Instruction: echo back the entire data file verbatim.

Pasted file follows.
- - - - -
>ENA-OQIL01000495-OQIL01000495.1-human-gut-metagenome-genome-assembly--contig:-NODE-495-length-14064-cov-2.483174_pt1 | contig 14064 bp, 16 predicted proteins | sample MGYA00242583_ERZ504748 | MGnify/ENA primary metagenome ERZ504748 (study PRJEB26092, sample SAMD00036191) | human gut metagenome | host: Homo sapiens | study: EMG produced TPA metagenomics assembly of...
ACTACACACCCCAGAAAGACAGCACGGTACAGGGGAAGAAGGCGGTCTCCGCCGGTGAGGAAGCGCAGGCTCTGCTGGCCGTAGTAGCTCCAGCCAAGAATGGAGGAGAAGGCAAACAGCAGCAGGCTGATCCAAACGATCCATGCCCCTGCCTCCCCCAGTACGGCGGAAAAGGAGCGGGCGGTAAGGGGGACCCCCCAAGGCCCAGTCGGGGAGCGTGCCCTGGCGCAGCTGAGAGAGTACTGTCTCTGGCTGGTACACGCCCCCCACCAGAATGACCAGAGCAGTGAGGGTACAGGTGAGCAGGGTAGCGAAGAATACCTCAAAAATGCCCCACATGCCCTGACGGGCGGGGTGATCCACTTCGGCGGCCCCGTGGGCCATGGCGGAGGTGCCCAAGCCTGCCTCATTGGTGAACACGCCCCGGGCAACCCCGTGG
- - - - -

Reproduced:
>ENA-OQIL01000495-OQIL01000495.1-human-gut-metagenome-genome-assembly--contig:-NODE-495-length-14064-cov-2.483174_pt1 | contig 14064 bp, 16 predicted proteins | sample MGYA00242583_ERZ504748 | MGnify/ENA primary metagenome ERZ504748 (study PRJEB26092, sample SAMD00036191) | human gut metagenome | host: Homo sapiens | study: EMG produced TPA metagenomics assembly of...
ACTACACACCCCAGAAAGACAGCACGGTACAGGGGAAGAAGGCGGTCTCCGCCGGTGAGGAAGCGCAGGCTCTGCTGGCCGTAGTAGCTCCAGCCAAGAATGGAGGAGAAGGCAAACAGCAGCAGGCTGATCCAAACGATCCATGCCCCTGCCTCCCCCAGTACGGCGGAAAAGGAGCGGGCGGTAAGGGGGACCCCCCAAGGCCCAGTCGGGGAGCGTGCCCTGGCGCAGCTGAGAGAGTACTGTCTCTGGCTGGTACACGCCCCCCACCAGAATGACCAGAGCAGTGAGGGTACAGGTGAGCAGGGTAGCGAAGAATACCTCAAAAATGCCCCACATGCCCTGACGGGCGGGGTGATCCACTTCGGCGGCCCCGTGGGCCATGGCGGAGGTGCCCAAGCCTGCCTCATTGGTGAACACGCCCCGGGCAACCCCGTGG